ISLAMABAD: Striking down the recently passed contempt of court law, the Supreme Court declared it unconstitutional and illegal, clearing the way for legal proceedings against the prime minister.
Reading out the verdict, the chief justice said that the new law was contrary to the provisions of several articles of the Constitution, including Article 63(1)(g), Article(25), Article 204(1) and Article 204(2) of the Constitution.
The verdict states: “While enacting COCA 2012… [an] attempt has been made to reduce the powers of the Court as has been indicated in different provisions..”.
It adds that “no immunity can be granted to the public office holders in violation of Article 25 of the Constitution.”
The verdict also rules that a section of the Contempt of Court Act 2012 on the hearing of appeals compromises “the dignity and independence of the Courts,” while another section “...encourages/promotes the commission of contempt of Court by postponing cognizance of a contempt of Court.”
Moreover, the verdict rules that the law “…would also promote the tendency of disrespecting the courts and their orders, therefore, this provision being contrary to the principle of independence of judiciary and access to justice…”
The ruling also adds that the parliamentarians are not entitled to the power of transferring a case from the file of the Chief Justice to the next Senior Judge “as it would be against the independent functioning of the Court” and would be “tantamount to undermining the authority of the Chief Justice and other Judges as well.”
The verdict summarizes that, after finding several sections of the law contrary to the provisions of the Constitution of Pakistan, the only constitutional option left to the bench is to declare the Contempt of Court Act 2012 unconstitutional and void in its entirety.
Friday's verdict was the latest episode in a two-and-a-half-year saga in which the government has resisted demands to investigate Zardari, arguing he enjoys immunity as head of state.
The showdown could force elections before February 2013 when the government would become the first in Pakistan's history to complete an elected, full five-year mandate.
The Supreme Court has now given Prime Minister Raja Pervez Ashraf until August 8 to indicate whether he will follow a court order to write to authorities in Switzerland, asking them to reopen the cases against Zardari.
Last month, it suggested that Ashraf could suffer the same fate as Gilani — being dismissed for contempt — if he refuses to do so.
State television quoted the attorney general as saying that he was “stunned” by the court decision that “went beyond its jurisdiction”.
“Parliament is supreme and has the authority of legislation. The judiciary should not interfere in legislative affairs,” Irfan Qadir told PTV.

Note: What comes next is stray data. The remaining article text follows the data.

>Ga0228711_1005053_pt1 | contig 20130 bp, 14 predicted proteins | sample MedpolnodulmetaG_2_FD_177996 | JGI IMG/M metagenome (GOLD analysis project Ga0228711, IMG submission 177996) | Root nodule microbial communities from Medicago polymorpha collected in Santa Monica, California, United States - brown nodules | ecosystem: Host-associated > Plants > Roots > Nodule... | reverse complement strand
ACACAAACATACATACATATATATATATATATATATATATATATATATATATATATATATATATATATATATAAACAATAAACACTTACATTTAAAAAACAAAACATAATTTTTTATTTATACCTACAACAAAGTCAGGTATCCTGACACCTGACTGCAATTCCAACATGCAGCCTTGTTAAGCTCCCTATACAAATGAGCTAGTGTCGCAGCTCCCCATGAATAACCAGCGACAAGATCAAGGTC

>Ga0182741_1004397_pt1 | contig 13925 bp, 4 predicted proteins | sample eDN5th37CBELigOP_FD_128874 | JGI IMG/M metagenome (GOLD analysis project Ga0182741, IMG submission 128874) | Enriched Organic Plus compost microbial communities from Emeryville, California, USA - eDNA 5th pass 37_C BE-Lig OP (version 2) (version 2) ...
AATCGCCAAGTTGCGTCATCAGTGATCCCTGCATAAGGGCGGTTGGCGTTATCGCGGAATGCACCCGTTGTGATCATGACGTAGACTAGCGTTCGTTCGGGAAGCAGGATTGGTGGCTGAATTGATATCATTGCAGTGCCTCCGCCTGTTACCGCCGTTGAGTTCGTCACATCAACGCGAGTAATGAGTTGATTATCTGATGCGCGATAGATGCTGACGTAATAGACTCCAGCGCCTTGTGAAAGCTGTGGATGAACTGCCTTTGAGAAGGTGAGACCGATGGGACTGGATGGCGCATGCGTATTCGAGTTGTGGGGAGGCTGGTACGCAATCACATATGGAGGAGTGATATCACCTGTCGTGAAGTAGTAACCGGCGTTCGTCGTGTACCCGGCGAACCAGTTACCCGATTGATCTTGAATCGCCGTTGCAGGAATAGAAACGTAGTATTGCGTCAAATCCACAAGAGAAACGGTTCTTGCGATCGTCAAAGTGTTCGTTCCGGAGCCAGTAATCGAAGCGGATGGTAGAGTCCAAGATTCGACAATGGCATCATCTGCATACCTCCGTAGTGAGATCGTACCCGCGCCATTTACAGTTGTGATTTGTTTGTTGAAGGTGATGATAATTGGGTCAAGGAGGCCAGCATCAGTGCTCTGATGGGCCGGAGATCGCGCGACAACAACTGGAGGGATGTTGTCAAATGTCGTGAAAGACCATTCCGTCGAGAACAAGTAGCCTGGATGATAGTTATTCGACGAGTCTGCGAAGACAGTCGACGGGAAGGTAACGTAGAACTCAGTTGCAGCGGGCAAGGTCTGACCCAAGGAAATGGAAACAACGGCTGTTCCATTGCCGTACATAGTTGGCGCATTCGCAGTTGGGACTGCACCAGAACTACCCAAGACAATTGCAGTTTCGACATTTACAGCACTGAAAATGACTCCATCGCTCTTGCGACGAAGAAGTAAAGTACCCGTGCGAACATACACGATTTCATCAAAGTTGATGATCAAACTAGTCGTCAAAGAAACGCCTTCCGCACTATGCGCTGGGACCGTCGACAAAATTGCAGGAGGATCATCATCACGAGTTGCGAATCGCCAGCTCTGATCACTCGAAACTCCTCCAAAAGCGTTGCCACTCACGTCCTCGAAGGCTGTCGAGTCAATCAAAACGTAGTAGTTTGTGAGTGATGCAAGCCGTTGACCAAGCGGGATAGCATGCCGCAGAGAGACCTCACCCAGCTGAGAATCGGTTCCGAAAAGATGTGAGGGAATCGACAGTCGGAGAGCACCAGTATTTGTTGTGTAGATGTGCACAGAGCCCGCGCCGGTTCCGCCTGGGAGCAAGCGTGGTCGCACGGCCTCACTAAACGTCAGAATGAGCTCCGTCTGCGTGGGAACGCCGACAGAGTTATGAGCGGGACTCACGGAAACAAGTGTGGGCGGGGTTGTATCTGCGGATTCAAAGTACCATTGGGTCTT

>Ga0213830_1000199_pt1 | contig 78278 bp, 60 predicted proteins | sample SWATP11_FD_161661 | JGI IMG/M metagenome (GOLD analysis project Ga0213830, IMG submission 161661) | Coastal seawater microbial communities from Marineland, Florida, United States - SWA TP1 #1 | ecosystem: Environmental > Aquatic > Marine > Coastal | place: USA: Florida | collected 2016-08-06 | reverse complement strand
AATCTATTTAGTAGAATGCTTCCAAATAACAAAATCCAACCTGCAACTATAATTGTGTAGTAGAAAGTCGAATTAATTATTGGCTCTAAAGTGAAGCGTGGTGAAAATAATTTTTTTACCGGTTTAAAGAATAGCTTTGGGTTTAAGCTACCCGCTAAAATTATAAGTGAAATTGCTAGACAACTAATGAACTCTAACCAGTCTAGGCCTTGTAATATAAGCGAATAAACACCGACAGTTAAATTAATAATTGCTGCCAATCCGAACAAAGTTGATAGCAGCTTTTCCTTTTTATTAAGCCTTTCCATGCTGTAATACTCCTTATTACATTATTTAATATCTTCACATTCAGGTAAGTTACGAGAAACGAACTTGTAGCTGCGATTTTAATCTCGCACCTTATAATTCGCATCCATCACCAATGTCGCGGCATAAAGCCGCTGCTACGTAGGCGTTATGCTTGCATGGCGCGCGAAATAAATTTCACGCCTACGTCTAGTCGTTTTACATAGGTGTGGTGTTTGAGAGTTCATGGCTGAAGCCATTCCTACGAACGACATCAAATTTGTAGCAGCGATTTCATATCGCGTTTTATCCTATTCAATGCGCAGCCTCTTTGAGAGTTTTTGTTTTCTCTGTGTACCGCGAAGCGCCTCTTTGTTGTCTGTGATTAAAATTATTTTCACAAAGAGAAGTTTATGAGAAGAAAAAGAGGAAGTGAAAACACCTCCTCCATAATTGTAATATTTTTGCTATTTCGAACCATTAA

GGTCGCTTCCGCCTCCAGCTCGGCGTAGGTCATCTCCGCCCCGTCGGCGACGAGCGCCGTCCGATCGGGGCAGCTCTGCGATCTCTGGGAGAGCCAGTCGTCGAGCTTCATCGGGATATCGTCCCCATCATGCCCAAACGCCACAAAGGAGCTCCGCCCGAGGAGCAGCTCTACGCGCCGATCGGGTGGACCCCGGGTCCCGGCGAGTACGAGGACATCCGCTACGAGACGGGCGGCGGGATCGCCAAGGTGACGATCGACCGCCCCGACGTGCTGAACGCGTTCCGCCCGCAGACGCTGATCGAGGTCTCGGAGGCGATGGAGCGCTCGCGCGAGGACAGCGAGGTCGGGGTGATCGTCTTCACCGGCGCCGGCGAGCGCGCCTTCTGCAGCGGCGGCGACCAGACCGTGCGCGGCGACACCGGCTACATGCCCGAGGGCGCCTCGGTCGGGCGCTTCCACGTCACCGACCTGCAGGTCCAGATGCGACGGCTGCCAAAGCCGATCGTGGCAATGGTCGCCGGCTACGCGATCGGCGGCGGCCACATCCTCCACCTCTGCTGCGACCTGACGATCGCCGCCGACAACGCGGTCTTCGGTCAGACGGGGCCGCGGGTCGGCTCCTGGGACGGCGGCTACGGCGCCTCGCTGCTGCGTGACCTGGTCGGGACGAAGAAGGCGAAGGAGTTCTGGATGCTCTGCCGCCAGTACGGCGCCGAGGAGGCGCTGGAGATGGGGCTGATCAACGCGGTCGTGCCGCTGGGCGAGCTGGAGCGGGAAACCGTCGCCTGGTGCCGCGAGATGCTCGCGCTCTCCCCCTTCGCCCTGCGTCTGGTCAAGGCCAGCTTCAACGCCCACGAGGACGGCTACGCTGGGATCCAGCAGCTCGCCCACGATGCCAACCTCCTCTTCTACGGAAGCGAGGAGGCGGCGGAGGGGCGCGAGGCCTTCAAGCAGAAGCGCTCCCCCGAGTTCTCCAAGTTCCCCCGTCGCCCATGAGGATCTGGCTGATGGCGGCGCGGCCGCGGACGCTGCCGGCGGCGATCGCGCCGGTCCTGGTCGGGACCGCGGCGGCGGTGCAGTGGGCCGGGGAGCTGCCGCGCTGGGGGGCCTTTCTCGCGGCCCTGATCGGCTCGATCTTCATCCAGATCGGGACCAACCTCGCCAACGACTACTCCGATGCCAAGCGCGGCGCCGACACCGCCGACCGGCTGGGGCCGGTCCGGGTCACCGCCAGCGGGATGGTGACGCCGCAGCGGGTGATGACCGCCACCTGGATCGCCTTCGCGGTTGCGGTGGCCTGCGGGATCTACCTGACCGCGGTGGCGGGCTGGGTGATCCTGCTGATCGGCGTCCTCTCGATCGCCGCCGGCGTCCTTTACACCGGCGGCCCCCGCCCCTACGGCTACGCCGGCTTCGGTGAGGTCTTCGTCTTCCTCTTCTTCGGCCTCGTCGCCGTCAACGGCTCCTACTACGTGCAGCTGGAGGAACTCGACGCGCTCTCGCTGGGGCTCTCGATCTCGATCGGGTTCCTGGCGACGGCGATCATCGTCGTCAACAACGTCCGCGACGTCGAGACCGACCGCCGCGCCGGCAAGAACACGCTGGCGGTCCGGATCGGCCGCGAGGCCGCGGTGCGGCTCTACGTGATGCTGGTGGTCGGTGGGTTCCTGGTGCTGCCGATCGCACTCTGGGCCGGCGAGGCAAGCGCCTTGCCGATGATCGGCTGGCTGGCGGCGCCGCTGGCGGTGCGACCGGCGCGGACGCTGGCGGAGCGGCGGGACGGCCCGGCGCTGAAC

But the petitioners who challenged the law, welcomed the move.
“We are thankful to the Supreme Court of Pakistan which has protected our rights through this decision. This act was formulated in a bid to quash the fundamental rights of the common citizen,” said barrister Zafarullah Khan.
Earlier during the prooceedings of the case today, a five-judge bench of the apex court, headed by Chief Justice Iftikhar Muhammad Chaudhry and including Justice Shakirullah Jan, Justice Khilji Arif Hussain, Justice Jawad S Khawaja and Justice Tassadduq Hussain Jilani, had heard 27 identical petitions challenging the Contempt of Court Act, 2012.
During the hearing, Attorney General Irfan Qadir was presenting his arguments before the bench.
Addressing the bench, Qadir said he had utmost respect for the court and that the court "should not be displeased".
The attorney general moreover said that he could not afford to divert “even an inch away” from the Constitution.
Upon which, Justice Khawaja said: "You end up moving two to three inches away from the Constitution".
"No, I have not moved away from the Constitution to even a centimetre," Qadir said.
Moreover, Justice Khilji said the new law failed to mention several terms pertaining to contempt of court.
To which, the attorney general said that if the new law was viewed in mathematical terms it would get complicated.
Justice Khilji said the terms of ridicule, scandalisation and contempt of court were not present in many sections of the law.
Responding to which, Qadir said: "It does not make a difference and the essence of the contempt remains in the new law."
He added: "Through the new law, the horizon of contempt of court has, in fact, been broadened."
Chief Justice Iftikhar said that a law could not broaden a concept addressed in the Constitution, adding that, the new law even included magistrates in the definition of a judge.
The attorney general said he had worked with a number of judges and that he had been told that a judge was a judge, even if it he/she was a magistrate.
In his remarks, Justice Khawaja inquired as to why the former prime minister did not file an appeal against his conviction.
Upon which, the attorney general said that Yousuf Raza Gilani made the right decision by not filing the appeal.